Adding Proper Fractions with Co-prime Denominator

When fractions have co-prime denominators the first step is to find equivalent fractions so that all of the denominators are the same. When all denominators are the same, simply add the numerators and place the result over the common denominator.

Example Solution

Step 1: Cross multiply numerator and denominator of the two fractions and add as shown below:

That is (1 x 5) + (2 x 3) = 11

Step 2: Multiply the two denominators together to get the denominator of the answer

That is 3 x 5 = 15

Adding Improper Fractions with Co-prime Denominator

When fractions have co-prime denominators the first step is to find equivalent fractions so that all the denominators are the same. When all denominators are the same, simply add the numerators and place the result over the common denominator.

Example Solution

Step 1: To get Numerator value Multiply the numerator of each fraction by the denominator of the other

That is (11 x 5) + (10 x 4) = 95

Step 2: Multiply the two denominators together to get the denominator of the answer

That is 4 x 5 = 20

Step 3: Answer is (Improper fraction, converted to lowest form, which is then converted into a mixed fraction)

Adding Mixed Fractions with Co-prime Denominator

When fractions have co-prime denominators the first step is to find equivalent fractions so that all of the denominators are the same. When all denominators are the same, simply add the numerators and place the result over the common denominator.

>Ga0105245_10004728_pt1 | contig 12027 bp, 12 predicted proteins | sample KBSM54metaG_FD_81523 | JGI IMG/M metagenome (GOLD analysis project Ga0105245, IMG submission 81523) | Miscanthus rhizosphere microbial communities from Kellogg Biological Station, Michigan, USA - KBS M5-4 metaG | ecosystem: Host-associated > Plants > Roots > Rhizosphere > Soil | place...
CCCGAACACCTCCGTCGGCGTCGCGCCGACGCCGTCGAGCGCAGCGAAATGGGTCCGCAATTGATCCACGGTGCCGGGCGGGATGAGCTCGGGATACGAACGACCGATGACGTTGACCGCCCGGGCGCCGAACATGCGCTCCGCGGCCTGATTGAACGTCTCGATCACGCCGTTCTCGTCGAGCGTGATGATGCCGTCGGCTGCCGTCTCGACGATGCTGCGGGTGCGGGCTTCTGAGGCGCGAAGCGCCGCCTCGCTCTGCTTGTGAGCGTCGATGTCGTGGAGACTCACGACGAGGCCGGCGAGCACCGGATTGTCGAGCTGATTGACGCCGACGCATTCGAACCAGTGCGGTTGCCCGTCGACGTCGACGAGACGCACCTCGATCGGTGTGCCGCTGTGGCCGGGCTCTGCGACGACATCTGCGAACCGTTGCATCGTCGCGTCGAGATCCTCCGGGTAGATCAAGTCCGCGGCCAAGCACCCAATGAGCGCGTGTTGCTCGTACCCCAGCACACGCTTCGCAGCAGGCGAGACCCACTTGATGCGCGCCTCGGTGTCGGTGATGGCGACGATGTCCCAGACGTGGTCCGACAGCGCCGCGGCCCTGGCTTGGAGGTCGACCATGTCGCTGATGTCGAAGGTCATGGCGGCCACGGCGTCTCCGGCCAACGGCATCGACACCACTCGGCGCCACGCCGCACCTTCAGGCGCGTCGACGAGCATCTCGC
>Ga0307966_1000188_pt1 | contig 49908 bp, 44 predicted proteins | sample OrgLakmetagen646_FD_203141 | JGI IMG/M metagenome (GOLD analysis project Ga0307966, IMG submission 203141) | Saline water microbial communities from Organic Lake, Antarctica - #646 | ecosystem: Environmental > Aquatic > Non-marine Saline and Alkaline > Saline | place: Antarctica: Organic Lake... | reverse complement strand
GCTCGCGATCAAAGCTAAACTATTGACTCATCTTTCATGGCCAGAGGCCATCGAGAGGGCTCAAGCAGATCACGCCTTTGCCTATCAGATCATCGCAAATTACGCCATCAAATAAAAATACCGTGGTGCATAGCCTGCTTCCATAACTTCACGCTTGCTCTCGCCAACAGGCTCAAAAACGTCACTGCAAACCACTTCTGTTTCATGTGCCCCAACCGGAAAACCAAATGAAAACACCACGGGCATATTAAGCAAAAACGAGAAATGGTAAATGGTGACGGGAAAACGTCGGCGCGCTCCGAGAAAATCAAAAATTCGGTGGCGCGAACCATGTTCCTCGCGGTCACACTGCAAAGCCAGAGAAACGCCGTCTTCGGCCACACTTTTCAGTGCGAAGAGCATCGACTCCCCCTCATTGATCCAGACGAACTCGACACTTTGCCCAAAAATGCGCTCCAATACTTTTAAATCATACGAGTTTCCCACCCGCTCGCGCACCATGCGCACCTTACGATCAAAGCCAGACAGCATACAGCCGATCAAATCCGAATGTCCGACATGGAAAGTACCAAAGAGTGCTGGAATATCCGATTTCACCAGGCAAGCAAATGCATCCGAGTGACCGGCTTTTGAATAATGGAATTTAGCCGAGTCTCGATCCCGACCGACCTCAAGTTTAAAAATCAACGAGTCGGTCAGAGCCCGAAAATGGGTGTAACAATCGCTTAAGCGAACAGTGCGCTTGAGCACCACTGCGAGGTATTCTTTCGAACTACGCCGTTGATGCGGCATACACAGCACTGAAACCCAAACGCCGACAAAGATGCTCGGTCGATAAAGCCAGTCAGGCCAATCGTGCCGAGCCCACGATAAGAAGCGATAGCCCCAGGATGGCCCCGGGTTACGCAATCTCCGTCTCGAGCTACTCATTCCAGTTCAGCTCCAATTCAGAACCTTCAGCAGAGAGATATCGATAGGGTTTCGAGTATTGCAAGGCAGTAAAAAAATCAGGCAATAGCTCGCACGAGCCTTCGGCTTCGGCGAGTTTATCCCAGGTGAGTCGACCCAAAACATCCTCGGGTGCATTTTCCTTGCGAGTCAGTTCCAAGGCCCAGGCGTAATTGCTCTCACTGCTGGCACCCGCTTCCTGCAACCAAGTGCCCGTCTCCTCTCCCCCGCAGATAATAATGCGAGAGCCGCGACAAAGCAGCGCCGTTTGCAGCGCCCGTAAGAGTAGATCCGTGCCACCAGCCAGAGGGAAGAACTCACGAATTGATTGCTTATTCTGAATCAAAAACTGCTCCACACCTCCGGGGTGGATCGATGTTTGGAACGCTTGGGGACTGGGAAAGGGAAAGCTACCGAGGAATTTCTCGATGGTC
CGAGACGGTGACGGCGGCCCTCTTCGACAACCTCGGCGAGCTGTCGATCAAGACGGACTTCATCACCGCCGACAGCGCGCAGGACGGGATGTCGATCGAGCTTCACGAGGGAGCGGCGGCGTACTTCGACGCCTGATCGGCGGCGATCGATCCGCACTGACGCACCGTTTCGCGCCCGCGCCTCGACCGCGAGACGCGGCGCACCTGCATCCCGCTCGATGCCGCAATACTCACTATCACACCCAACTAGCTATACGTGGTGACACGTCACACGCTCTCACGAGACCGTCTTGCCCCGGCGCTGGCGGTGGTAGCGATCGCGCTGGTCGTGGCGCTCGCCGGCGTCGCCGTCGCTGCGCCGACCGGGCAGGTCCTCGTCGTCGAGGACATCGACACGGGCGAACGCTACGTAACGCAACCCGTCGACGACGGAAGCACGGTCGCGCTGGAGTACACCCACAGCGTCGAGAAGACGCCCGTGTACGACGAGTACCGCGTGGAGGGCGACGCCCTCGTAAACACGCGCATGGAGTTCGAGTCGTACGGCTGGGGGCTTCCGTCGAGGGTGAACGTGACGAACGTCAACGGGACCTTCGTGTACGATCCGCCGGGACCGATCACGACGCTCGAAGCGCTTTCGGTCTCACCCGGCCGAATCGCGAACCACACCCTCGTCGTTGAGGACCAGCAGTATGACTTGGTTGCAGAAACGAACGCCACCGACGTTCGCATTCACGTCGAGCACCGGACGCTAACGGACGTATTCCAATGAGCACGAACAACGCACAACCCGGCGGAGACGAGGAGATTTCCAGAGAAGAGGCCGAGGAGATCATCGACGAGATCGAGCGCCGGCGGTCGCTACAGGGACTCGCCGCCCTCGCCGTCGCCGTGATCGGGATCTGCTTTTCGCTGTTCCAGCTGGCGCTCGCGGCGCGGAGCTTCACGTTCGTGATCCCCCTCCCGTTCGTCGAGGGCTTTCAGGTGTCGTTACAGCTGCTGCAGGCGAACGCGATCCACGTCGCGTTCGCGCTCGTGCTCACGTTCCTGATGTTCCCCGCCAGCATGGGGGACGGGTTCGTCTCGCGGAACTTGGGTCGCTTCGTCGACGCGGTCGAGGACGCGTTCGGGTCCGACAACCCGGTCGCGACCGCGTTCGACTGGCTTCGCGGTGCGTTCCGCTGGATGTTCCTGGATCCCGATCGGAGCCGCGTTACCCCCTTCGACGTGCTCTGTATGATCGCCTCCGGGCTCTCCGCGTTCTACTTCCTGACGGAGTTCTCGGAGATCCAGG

Example Solution

Step 1: Convert first and second fractions to improper fractions, then the fractions will be 21/4 and 39/5

Step 2: To get Numerator value Multiply the numerator of each fraction by the denominator of the other

That is (21 x 5) + (39 x 4) = 261

Step 3: Multiply the two denominators together to get the denominator of the answer

That is 4 x 5 = 20

Step 4: Answer is #### Summary

• A Proper Fraction has a numerator that is smaller than its denominator and represents a quantity that is less than 1

• An Improper Fraction has a numerator larger than its denominator and represents a quantity greater than 1 or equals to any whole more than 1

• Mixed Fraction is Greater than 1

• Any fraction with a denominator of 1 is equal to its numerator

• Division by zero is Undefined, so the Denominator of a fraction can never be zero

• HCF and LCM are used to find the equivalent fractions and also in making the unlike fractions into like fractions. The below video by Cuemath students explains the Cuemath methodology of finding HCF and LCM.

The addition of fractions in Cuemath way is shown in the below video